Patients are most likely to be symptomatic when recovering from an acute episode of asthma or wheezing and this trial with nedocromil sodium illustrates the importance and value of adding an anti-inflammatory drug to the treatment of such patients, in this case, children. The trial also demonstrates the importance of clearly defining the degree of severity of asthma required in order to ensure that a treatment effect would be seen if the test drug is therapeutically active. Although this meant the rejection of a number of patients as they did not meet the entry criteria, it did ensure that a homogeneous population entered the treatment phase.

All of the key measures of asthma severity used in the present study improved both significantly compared with a placebo treatment and clinically in terms of asthma control. The absence of a significant effect in the secondary variables illustrates the importance of using outcome measures that reflect the day by day variation in asthma severity rather than clinic assessments at wide intervals when the patient will reflect the condition on that day rather than over a period.

In paediatric practice acute attacks of asthma are frequently treated appropriately with bronchodilators and a short course of corticosteroids but consideration is not always given at that stage to the longer term needs. In a review of 422 children with acute asthma who attended the emergency department of the Royal Children’s Hospital in Parkville, Victoria, Australia between 1 January and 31 December 1989, Barnett and Oberklaid19 found that 39% had been taking no medication at all and only 24% had been taking regular anti-inflammatory treatment. In their study upper respiratory tract infections were the precipitating cause of the acute attack in 82% of cases in which it was recorded compared with 54% in our study. On discharge from their study 33% of patients had been prescribed anti-inflammatory treatment and in 45% of cases no arrangements for follow up were documented. The relative lack of improvement of the placebo treated patients in our trial would suggest that children who have had a recent episode of wheezing requiring acute treatment and who have some degree of persistent symptoms would benefit from the addition of an anti-inflammatory drug such as nedocromil sodium. This conclusion is supported by a retrospective review of the effect of drug treatment on the long term outcome of childhood asthma. König and Shaffer20 have concluded that treatment with anti-inflammatory drugs (cromolyn sodium or inhaled corticosteroids), but not as needed bronchodilators alone, improves the long term prognosis of asthma.

It is uncertain whether the use of the Fisonair spacer increased the efficacy of nedocromil sodium. Barry et al 21 in an in vitro study measuring particle size showed that the use of a Fisonair spacer increased the amount of drug below 5 μm delivered from 0.417 mg for a standard metered dose inhaler to 0.498 mg for the Fisonair. The equivalent amounts for particles below 3 μm were 0.206 mg and 0.294 mg. This was dependent upon only one actuation being put into the holding chamber at a time and there being no delay between actuation and inhalation. This was the technique used in our trial. As well as having the advantage of the lack of need to co-ordinate actuation with inhalation, the Fisonair, as with other spacers, reduces the amount of ineffective drug being deposited in the oropharynx and results in an increase in the amount reaching the lungs.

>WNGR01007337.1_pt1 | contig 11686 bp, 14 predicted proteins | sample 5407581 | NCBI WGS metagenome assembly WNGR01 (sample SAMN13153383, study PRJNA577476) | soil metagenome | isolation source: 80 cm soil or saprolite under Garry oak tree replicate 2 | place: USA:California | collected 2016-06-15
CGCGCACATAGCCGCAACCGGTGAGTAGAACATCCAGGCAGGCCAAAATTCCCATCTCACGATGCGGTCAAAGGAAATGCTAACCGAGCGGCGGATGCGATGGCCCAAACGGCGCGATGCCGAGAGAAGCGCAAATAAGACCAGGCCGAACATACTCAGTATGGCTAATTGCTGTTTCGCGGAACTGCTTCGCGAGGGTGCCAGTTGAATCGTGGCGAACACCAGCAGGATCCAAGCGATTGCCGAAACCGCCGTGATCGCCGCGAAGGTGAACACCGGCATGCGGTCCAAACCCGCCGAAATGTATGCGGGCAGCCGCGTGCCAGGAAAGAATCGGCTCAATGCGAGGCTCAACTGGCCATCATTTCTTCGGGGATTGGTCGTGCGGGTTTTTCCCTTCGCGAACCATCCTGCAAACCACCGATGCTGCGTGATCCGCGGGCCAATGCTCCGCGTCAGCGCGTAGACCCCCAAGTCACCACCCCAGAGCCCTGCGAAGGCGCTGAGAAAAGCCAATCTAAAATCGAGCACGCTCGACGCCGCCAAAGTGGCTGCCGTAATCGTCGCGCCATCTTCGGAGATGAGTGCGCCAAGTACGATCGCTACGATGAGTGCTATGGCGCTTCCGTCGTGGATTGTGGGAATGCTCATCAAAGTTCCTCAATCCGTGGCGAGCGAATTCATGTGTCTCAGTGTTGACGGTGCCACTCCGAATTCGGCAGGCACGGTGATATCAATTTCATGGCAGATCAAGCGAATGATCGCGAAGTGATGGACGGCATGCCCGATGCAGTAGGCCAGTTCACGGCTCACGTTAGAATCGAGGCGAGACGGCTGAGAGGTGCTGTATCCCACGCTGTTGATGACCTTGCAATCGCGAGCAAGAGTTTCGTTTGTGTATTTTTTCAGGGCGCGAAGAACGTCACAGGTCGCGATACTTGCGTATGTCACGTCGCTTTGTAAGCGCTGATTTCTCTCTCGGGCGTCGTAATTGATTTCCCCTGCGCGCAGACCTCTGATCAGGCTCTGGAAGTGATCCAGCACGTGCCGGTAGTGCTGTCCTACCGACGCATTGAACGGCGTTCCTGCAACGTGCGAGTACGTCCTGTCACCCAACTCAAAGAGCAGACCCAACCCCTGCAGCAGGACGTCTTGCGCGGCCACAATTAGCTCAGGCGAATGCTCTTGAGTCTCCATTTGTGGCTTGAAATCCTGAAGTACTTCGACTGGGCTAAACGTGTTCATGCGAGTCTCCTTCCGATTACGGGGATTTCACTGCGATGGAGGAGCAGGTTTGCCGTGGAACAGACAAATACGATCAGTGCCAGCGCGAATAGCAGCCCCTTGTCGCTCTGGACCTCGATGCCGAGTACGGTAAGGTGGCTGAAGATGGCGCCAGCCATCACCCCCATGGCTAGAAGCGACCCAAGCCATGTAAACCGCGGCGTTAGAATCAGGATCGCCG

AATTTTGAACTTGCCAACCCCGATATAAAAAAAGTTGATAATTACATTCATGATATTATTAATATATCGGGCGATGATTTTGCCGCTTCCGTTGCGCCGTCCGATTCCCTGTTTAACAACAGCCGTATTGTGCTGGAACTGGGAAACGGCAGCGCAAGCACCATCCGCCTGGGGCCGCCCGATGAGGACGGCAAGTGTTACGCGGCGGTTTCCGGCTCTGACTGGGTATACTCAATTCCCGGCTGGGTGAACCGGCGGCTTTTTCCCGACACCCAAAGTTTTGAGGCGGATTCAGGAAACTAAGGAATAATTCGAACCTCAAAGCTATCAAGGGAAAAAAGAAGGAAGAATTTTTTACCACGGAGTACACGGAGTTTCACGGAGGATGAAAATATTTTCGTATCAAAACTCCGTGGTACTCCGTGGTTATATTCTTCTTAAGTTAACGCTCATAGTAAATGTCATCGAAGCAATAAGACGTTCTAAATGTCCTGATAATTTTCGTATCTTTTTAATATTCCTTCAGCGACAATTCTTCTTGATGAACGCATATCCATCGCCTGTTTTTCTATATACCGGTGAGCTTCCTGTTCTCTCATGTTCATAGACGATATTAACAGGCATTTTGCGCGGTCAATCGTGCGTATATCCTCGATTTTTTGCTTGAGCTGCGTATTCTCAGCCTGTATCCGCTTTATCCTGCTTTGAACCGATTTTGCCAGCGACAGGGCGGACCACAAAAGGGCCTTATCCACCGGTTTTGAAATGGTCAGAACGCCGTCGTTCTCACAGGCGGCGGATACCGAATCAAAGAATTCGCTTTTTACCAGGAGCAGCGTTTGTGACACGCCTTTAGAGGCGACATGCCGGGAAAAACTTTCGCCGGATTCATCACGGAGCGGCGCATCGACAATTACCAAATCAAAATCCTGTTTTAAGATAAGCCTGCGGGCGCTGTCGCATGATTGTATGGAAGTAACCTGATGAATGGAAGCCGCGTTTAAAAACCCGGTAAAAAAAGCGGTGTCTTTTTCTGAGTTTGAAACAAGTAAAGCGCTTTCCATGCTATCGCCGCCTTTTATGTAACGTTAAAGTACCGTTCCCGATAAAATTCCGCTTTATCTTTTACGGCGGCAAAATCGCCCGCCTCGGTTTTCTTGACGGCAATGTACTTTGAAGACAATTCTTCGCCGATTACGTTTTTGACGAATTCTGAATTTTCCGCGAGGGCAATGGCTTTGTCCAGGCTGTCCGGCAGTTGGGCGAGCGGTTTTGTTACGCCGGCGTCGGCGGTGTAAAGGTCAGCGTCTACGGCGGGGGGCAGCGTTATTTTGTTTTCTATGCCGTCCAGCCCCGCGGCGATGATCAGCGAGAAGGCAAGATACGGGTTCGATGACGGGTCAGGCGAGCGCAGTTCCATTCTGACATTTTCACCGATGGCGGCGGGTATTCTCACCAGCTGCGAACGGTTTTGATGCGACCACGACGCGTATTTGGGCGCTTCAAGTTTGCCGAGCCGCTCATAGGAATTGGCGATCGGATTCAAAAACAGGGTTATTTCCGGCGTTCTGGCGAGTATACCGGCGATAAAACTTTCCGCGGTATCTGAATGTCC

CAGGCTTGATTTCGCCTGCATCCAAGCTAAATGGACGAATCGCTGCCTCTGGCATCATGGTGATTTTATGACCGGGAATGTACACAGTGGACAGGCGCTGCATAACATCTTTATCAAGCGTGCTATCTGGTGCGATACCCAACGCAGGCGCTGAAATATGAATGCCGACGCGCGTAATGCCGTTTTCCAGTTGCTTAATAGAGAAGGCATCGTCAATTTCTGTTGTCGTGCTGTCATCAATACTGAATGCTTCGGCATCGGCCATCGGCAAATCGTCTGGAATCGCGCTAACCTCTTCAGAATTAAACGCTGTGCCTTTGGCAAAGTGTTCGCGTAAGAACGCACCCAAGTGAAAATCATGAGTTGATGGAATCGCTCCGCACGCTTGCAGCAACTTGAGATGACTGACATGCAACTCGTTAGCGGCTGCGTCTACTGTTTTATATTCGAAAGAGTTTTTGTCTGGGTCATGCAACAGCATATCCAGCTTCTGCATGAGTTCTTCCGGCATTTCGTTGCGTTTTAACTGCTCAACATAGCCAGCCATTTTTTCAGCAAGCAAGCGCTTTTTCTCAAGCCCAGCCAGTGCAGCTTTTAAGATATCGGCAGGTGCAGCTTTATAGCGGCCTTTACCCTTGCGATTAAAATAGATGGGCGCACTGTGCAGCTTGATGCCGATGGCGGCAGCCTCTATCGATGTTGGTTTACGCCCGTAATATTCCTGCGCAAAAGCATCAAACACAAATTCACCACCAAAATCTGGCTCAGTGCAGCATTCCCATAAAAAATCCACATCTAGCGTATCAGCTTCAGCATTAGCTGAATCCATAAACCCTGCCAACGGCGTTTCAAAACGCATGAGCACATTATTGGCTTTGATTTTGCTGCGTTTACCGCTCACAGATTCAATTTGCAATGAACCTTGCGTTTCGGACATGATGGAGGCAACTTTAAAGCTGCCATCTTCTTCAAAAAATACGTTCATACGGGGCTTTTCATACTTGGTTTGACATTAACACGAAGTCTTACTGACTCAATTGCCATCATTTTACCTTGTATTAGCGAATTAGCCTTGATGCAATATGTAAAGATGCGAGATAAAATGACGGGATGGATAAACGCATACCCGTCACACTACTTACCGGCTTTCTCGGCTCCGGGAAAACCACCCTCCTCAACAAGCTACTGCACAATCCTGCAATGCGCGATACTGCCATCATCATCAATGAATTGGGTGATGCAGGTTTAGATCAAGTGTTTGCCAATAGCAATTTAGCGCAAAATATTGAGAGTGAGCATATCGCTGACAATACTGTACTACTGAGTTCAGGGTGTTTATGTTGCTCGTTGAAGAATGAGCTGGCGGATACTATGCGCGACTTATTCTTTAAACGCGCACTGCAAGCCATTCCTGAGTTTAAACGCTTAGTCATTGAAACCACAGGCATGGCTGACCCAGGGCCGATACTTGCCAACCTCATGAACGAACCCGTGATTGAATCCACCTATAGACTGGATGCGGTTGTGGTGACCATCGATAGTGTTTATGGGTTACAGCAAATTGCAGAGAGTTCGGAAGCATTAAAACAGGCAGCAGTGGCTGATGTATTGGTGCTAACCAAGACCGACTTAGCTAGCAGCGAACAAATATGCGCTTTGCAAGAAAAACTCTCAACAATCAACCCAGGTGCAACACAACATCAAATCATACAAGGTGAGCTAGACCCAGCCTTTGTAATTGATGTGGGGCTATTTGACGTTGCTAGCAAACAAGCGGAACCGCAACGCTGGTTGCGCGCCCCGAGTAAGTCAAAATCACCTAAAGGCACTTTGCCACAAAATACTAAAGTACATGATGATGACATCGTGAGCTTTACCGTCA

This trial has shown that nedocromil sodium at a dose of 4 mg three times daily delivered by a Fisonair holding chamber provides significant and clinically useful improvements in asthma control in children recovering from an acute episode of asthma. We conclude that this treatment regimen can be considered as a possible first line prophylactic treatment in children with mild to moderate episodic asthma.


This study was funded by Fisons Pharmaceutical Division who also supplied the medications and Fisonair holding chambers. We wish to extend our thanks to M T Stevens of EMStat Ltd who checked the statistical analysis and to Sue Bryan, Ian Murphy, and Carolyn Newton who contributed to the organisation.

Scoring system used on daily diary cards


The night time asthma symptoms were based on the severity of cough, wheeze, chest tightness, and shortness of breath that resulted in disturbed sleep using the following 0–5 scale: 0 = No symptoms during the night or on waking in the morning. 1 = No symptoms during the night, but symptoms on waking at the usual time. 2 = Symptoms during the night but not causing the child to wake. Awake at the usual time. 3 = Symptoms during the night causing the child to wake (including waking early).4 = Symptoms causing the child to be awake for most of the night. 5 = Symptoms so severe that the child did not sleep at all.


The daytime symptoms were based on the severity of cough, wheeze, and breathlessness on exertion experienced during the day using the following 0–5 scale: 0 = No symptoms during the day. 1 = Symptoms for one short period during the day. 2 = Symptoms for two or more short periods during the day. 3 = Symptoms for most of the day which did not affect the child’s normal daily activities. 4 = Symptoms for most of the day which did affect the child’s normal daily activities. 5 = Symptoms so severe that the child could not go to school or perform normal daily activities.



  • Conflicts of interest: A M Edwards and J Lyons were employees of the sponsors, Fisons Pharmaceuticals, at the time this trial was undertaken. Current positions: AME is Honorary Clinical Assistant, University Medicine, Southampton General Hospital, Southampton, UK and JL is Clinical Project Manager, Astra Pharmaceuticals Pty Ltd, North Ryde, NSW, Australia.